Branches heavy with lilac pour over fences, little white blossoming trees dot the edge of the forest, and every imaginable shade of green covers the rolling hills. The trees in Bavaria in the spring are stunning. This is also the season of bright yellow fields of rape flower (from whose seed canola oil is made) and of fleecy lambs grazing in the valleys.
Being forced to stay home so much in the past couple of months has also forced me to more deeply appreciate the “common” things around me… Though, in Texas, I would never have called any of these things common. Last weekend, we biked to a nearby dairy, and today I foraged for blossoms in the forest. How very common.
The truth is– Tex and I often talk of how much we will miss these outings, the traditions, and this scenery when we do move back. We are very thankful for the opportunities we have while we are here. May we and you make the most of where the Lord has us today. Even in the common moments and places, may we be able to see the beauty which is the handiwork of our good and perfect God.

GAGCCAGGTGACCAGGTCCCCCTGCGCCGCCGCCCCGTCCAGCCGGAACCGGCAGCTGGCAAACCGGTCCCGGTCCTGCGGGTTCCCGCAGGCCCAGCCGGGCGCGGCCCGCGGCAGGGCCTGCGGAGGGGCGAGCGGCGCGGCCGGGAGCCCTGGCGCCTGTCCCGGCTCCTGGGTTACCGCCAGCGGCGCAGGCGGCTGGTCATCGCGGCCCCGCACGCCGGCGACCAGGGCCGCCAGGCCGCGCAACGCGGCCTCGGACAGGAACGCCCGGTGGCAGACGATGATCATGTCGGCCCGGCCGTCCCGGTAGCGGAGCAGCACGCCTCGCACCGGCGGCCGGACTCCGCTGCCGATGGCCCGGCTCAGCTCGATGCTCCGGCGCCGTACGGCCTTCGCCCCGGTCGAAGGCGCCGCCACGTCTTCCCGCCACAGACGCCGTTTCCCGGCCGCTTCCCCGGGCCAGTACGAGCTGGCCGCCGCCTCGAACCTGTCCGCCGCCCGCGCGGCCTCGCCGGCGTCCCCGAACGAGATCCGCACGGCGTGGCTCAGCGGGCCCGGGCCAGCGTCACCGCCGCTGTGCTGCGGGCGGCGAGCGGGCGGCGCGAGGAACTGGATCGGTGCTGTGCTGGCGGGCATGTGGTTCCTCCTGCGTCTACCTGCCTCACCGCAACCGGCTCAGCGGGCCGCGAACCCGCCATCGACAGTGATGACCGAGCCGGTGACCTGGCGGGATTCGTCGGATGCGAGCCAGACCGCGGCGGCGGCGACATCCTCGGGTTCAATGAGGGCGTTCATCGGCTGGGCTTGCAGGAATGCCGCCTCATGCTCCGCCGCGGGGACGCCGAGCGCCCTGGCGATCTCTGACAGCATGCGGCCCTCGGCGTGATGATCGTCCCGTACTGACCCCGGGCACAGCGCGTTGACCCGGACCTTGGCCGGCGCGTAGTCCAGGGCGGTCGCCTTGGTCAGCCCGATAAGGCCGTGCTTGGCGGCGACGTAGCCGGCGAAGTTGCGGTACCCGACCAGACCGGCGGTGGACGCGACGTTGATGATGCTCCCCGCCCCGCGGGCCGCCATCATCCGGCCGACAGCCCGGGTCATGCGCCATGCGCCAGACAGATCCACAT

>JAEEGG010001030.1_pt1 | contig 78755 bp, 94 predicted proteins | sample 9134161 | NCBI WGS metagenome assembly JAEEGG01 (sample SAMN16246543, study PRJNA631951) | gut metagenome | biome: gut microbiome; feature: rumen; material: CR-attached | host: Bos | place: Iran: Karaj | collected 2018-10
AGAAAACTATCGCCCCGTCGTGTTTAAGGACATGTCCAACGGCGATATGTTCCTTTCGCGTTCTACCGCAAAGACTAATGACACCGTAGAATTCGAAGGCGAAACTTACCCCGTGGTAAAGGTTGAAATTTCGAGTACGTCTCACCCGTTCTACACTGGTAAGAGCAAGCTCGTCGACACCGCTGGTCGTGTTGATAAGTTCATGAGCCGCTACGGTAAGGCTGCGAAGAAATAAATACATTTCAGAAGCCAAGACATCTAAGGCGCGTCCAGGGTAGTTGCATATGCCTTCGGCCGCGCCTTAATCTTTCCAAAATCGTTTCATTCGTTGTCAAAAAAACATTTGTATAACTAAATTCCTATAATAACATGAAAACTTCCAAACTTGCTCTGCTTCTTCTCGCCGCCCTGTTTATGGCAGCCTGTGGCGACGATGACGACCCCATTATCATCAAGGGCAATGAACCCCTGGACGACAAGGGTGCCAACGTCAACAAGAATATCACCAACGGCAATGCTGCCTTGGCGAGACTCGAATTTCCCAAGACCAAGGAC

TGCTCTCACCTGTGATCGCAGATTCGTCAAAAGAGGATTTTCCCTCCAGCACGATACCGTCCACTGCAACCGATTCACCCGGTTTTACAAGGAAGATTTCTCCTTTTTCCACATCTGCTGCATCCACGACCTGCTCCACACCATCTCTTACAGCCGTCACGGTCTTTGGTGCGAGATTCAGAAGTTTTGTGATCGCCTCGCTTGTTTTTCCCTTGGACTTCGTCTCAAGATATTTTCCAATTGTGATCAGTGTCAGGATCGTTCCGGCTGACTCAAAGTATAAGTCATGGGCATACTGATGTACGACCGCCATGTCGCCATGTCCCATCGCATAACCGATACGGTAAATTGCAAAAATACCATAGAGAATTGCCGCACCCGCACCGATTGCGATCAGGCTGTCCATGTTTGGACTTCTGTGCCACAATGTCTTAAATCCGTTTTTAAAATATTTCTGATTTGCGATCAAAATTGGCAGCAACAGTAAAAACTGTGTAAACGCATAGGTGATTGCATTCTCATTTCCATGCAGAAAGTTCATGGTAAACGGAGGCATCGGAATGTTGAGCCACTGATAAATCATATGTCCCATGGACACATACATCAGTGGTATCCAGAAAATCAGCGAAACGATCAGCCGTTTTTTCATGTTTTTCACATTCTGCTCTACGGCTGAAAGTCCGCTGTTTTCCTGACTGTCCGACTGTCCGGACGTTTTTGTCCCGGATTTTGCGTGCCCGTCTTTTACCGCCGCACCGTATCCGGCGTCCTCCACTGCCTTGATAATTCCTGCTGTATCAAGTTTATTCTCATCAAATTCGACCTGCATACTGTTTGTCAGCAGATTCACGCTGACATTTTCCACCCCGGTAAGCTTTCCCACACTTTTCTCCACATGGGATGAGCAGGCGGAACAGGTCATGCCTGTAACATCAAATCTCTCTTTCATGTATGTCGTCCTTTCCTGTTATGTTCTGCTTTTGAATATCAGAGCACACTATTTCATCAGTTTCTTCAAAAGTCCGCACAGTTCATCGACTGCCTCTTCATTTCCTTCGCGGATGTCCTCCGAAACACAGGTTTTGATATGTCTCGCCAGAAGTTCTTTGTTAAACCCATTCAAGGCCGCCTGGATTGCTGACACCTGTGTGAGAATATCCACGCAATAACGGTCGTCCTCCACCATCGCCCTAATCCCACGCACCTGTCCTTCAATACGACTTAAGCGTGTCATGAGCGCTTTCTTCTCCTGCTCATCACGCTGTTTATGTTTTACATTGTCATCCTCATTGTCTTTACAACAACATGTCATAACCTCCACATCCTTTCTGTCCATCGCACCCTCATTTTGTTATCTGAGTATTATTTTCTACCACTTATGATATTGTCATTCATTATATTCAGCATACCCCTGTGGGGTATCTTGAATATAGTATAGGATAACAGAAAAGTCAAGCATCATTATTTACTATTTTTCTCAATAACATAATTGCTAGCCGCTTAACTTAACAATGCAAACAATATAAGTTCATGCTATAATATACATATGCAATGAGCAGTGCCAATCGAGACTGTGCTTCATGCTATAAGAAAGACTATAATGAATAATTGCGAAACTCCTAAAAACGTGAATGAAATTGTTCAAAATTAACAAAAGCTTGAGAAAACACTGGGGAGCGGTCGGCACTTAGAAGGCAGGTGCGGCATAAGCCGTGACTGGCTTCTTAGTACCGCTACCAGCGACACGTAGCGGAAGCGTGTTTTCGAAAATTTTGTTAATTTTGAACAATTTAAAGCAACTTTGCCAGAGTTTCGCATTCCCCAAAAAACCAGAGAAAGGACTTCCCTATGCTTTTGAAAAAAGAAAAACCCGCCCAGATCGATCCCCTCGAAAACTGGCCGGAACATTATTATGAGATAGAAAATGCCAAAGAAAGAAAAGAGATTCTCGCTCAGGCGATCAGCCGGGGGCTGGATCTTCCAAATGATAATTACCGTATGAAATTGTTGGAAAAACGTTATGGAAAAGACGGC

The blossoming branches that I foraged!
My first truly successful German window box 🙂
My sweet sister made this lovely wreath. So fresh and pretty.
We recently got back from the country I’ve long dreamed of—Ireland! It was the trip of a lifetime, even though we were only there for three and a half days. I am so thankful we had the opportunity to go and that the Lord provided beautiful sunshine-y weather while we were there. Here are the highlights… Actually every moment was a highlight… I’ll try my best to keep this concise.